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Latitude: 55.8695 / 55°52'10"N
Longitude: -4.2991 / 4°17'56"W
OS Eastings: 256233
OS Northings: 666427
OS Grid: NS562664
Mapcode National: GBR 09H.LP
Mapcode Global: WH3P1.XQZQ
Entry Name: Partick Bridge Street, St Simon's Roman Catholic Church and Presbytery
Listing Date: 3 August 2004
Source: Historic Scotland
Source ID: 397603
Historic Scotland Designation Reference: LB49910
Building Class: Cultural
Electoral Ward: Partick East/Kelvindale
Traditional County: Lanarkshire
Charles O'Neill, 1858, minor internal alterations to church, Gillespie, Kidd & Coia, 1956-7, minor external additions. 3-bay 2-storey presbytery and 3-bay simple Gothic church. Coursed sandstone with chamfered window and door openings (wing to E of presbytery harled). Part base course to presbytery (to accommodate slope of site), base course to church.
W (PRINCIPAL) ELEVATION:
Presbytery: off-centre entrance door with rounded trefoil empty niche above, bipartite window to ground right. To right timber boarded door set in sandstone pointed arch doorway with Latin cross above linking presbytery to church.
Church: symmetrical gable elevation with Celtic cross at apex. Central entrance with 2-leaf timber boarded door flanked by simple receding moulding, outer hoodmould with label stops. Above, stepped 4-light lancet window with cill course, outer lancets shorter. At outer bays, single light lancet windows flanked by buttresses, those to right shorter.
S ELEVATION: (church) 6-bay, alternating buttresses and lancet windows, truncated lancet to 2nd bay to accommodate entrance door. Bay 5 part-obscured by small later flat-roofed rectangular addition.
Church: gable with Celtic cross at apex, near full-height central semicircular apse, to left, lower smaller semicircular side chapel, attached to apse to right low 1-bay pitched roof sacristy.
Presbytery: off-centre 1-bay two-storey piended harled wing, long fixed staircase window-light to right.
Church: low gable of sacristy to left, lancets and buttressing to right part-obscured by later flat-roofed addition with entrance doorway. Presbytery: blank gable elevation, to left, 3-bay harled slightly recessed wing.
Predominantly replacement windows to presbytery, lancets in church with simple coloured glass (excepting stained glass window to E). Grey slates, triangular roof vents near ridge to church.
INTERIOR: presbytery, plain with cornices to ground floor bipartite room and bedroom above. Church, entrance hall with modern timber and glass screen with doorways at either side gives entrance to nave. Gallery to W, timber ceiling with timber pointed hammerbeam roof. Apse with pointed arch supported by slender columns with foliate capitals, surrounded by hoodmould. Foliate cornice to apse. Marble dado and floor to apse, pulpit, altar (altar panel of 'Christ comforted by His Mother' by Mortimer) and font by Gillespie, Kidd & Coia. Plain timber pews. Lady chapel with pointed arch contains copy of the 'Black Madonna' in ornate gilt frame with trefoil arch and pinnacles at top. Mosaic of church below. Fine stained/painted glass window in apse depicts the Immaculate Conception flanked by Saints Peter and John. 2 small modern stained glass windows in Lady Chapel.
Ecclesiastical building in use as such. Church and presbytery form a compact group indicative of the relative crowdedness of the area when built and small funds of the congregation. The immediate area has undergone considerable change in recent years and the buildings are now surrounded by modern housing. A school, opened in 1864, which was originally linked to the Church, closed in 1924 and was demolished in the second half of the century. St Simon's has a particularly interesting history and is known locally as the 'Polish Church'.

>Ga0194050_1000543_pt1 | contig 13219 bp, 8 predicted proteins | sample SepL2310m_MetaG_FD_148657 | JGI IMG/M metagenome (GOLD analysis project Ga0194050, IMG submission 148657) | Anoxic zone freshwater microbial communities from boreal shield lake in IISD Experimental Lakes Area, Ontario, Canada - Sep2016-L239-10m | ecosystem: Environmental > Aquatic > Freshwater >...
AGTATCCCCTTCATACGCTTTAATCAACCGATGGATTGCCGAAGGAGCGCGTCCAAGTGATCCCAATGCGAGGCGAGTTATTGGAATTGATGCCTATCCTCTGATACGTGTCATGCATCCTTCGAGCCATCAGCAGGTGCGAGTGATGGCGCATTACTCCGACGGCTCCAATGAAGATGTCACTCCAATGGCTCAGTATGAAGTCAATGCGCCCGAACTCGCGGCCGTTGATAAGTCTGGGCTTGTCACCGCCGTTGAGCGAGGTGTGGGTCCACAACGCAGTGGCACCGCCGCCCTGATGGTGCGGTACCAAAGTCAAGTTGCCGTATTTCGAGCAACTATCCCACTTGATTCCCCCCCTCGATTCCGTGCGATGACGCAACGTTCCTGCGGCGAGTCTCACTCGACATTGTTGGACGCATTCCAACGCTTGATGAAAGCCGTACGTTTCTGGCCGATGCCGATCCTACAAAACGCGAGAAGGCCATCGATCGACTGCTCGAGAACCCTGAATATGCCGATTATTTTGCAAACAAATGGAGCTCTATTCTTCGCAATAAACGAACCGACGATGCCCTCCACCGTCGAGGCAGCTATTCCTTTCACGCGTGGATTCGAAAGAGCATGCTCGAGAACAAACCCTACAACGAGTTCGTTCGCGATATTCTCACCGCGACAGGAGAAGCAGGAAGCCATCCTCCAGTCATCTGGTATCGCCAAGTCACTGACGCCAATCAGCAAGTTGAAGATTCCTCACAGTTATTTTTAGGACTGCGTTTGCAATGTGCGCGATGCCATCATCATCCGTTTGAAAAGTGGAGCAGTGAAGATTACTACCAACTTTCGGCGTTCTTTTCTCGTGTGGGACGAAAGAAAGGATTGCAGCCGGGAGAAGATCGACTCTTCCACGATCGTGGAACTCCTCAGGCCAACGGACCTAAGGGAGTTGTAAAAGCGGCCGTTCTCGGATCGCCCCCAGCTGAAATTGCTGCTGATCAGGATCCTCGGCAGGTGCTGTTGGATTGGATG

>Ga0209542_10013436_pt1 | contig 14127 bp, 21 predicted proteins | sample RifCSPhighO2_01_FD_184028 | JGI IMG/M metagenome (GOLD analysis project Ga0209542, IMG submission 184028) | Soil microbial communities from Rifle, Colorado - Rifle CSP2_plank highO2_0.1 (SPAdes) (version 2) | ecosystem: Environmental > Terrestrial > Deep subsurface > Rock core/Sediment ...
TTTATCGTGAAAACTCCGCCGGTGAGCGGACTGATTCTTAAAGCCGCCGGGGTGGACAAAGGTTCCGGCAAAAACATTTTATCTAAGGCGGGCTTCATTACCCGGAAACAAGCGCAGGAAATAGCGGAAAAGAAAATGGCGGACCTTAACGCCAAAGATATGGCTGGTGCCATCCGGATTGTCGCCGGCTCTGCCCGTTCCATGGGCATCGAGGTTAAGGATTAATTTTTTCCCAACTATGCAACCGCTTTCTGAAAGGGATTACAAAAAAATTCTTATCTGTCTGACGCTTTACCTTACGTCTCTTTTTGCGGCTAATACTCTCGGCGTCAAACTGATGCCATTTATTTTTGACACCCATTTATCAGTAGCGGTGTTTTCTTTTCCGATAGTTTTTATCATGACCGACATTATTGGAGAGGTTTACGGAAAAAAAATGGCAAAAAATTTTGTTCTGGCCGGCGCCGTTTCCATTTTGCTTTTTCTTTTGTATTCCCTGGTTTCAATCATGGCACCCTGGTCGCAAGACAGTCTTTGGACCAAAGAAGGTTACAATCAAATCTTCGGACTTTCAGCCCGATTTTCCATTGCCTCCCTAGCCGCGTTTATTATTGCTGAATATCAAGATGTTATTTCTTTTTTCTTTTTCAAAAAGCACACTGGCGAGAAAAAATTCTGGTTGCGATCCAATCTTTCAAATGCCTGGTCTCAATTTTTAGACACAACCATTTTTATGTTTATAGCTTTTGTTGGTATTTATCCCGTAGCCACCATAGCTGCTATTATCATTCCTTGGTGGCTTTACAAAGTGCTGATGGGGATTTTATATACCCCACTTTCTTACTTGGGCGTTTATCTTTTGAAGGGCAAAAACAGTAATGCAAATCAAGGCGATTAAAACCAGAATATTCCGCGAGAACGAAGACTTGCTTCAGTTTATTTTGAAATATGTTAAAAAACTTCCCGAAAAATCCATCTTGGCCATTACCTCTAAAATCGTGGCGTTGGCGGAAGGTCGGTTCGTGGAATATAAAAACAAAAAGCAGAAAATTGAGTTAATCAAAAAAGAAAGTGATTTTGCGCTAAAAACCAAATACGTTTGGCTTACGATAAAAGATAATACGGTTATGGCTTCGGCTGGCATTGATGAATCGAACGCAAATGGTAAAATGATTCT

St Simon's, originally called St Peter's, is the third oldest Catholic church in Glasgow (after St Andrew's Cathedral and St Mary's Church, see separate list descriptions). It was founded by Daniel Gallagher who held the first RC services in the West End of Glasgow in 1855 and was credited by David Livingstone as the priest who taught him Latin enabling him to embark on a degree in medicine.
The Church closed for worship in 1903 when a new, larger St Peter's was opened in nearby Hyndland Street, however, it was still used for recreation by men of the parish. Re-opened in 1923 to cope with an increase in population in Partick, the Church served as an extension to the new St Peter's until a separate parish was created in 1945 for the Yorkhill side of Dumbarton Road and the old St Peter's became St Simon's, the original name of the Apostle Peter.
During the Second World War Polish soldiers based at Yorkhill Barracks worshipped at the Church and it became the focus of the exiled community. Many Poles settled in the area after the War and Mass is still said in Polish in the Church. The Black Madonna in the Lady Chapel was a gift from the Polish Army. Outside the Church are two dedicatory metal plaques laid in 1992 by the Polish community thanking Our Lady Queen of Poland and Father Tierney. The two 1996 small stained glass panels in the Lady Chapel depict Good Conquers Evil and Love is Stronger than Death, and were designed by an Albanian, Danish Jukni, and made in Warsaw by Barbara Breitling.
A photograph in Bygone Partick shows the altar area before the minor changes by Gillespie, Kidd & Coia - there was a decorative altar rail, a larger altar and painted decoration in the apse.
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